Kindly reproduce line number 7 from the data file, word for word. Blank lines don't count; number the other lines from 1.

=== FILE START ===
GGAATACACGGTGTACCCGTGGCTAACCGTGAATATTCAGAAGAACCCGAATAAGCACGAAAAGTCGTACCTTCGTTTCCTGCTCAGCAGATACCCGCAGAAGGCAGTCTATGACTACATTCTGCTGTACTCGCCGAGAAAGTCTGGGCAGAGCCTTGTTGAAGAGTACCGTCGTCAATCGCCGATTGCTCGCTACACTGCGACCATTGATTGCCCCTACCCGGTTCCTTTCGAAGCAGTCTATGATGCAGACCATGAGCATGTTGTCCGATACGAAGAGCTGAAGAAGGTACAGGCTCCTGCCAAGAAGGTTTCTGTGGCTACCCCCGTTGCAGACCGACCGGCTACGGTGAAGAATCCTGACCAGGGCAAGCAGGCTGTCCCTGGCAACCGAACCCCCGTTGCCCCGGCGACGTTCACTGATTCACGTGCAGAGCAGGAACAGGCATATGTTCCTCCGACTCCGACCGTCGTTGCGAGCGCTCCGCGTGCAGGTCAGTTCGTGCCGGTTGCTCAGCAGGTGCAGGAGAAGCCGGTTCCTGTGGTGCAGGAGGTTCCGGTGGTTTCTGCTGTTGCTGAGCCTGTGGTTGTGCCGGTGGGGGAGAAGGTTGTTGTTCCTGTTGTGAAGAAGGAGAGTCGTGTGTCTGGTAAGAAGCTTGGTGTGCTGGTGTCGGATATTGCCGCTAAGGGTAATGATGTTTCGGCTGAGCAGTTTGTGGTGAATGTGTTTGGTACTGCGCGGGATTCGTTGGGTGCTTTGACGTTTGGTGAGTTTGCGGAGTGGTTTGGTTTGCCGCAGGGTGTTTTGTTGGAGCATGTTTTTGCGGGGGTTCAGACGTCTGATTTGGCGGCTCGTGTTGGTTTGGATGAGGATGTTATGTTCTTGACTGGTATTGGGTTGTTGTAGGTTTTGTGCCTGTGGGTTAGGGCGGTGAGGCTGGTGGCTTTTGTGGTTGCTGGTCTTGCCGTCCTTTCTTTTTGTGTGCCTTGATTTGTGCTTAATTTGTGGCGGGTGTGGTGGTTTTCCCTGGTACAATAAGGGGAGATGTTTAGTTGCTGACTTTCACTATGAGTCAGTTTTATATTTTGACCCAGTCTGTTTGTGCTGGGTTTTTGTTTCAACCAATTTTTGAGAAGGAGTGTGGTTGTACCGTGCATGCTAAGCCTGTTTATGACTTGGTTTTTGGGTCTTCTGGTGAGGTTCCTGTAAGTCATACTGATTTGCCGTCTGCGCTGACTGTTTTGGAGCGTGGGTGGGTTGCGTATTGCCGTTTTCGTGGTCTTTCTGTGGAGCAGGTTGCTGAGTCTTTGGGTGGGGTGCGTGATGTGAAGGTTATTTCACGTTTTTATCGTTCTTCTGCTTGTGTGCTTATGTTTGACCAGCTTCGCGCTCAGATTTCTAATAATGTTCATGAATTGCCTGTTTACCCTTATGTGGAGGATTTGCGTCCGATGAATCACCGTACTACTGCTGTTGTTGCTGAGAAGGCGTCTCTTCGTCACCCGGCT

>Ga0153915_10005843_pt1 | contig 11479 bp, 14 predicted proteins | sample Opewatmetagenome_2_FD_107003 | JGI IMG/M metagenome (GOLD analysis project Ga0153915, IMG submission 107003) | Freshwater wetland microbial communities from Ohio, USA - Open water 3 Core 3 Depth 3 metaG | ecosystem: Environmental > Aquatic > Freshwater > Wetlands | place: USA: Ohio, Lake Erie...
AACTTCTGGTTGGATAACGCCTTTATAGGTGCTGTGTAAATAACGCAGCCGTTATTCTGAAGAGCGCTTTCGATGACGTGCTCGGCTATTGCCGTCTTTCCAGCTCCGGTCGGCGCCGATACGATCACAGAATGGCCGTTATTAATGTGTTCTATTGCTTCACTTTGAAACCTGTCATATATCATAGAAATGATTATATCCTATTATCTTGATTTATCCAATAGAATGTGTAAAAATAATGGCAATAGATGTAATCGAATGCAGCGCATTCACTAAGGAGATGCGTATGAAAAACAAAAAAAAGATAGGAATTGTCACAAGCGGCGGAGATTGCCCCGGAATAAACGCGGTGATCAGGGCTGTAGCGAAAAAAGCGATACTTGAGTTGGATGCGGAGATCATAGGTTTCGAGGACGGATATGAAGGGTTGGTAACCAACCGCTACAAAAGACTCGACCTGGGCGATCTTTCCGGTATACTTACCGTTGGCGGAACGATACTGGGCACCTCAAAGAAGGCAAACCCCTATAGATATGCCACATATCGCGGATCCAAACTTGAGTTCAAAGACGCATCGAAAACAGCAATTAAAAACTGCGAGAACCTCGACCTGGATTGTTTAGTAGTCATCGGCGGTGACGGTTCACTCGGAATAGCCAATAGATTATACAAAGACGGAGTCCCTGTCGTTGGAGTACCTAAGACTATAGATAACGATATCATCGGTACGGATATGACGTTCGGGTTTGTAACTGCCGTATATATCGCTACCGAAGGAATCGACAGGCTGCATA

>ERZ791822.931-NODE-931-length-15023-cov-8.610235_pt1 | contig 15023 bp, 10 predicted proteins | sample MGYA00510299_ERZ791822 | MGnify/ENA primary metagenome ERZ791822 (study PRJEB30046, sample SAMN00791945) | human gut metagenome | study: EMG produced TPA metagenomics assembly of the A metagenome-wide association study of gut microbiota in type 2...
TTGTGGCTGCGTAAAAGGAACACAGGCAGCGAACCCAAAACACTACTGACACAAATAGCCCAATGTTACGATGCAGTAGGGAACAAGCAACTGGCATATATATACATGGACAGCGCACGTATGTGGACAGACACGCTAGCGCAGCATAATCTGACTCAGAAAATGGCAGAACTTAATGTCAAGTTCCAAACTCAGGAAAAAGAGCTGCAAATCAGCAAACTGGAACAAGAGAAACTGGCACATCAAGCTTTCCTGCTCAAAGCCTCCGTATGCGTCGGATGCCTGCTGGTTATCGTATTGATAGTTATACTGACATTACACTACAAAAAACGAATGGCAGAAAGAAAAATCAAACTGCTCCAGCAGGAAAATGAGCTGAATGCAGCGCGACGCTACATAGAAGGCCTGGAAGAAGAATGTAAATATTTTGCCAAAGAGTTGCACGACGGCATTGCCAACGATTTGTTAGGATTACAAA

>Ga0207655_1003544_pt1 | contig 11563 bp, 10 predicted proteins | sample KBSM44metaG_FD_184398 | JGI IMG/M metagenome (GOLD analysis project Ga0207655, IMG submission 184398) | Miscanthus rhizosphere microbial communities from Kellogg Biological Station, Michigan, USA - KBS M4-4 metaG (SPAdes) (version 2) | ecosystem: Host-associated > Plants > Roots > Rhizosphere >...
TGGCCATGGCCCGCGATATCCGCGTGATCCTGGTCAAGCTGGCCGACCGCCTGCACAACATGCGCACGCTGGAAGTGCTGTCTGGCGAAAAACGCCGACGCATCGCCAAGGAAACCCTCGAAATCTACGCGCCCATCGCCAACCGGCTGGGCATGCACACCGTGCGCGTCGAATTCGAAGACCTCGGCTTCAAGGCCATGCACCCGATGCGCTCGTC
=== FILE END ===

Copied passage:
TGGCCATGGCCCGCGATATCCGCGTGATCCTGGTCAAGCTGGCCGACCGCCTGCACAACATGCGCACGCTGGAAGTGCTGTCTGGCGAAAAACGCCGACGCATCGCCAAGGAAACCCTCGAAATCTACGCGCCCATCGCCAACCGGCTGGGCATGCACACCGTGCGCGTCGAATTCGAAGACCTCGGCTTCAAGGCCATGCACCCGATGCGCTCGTC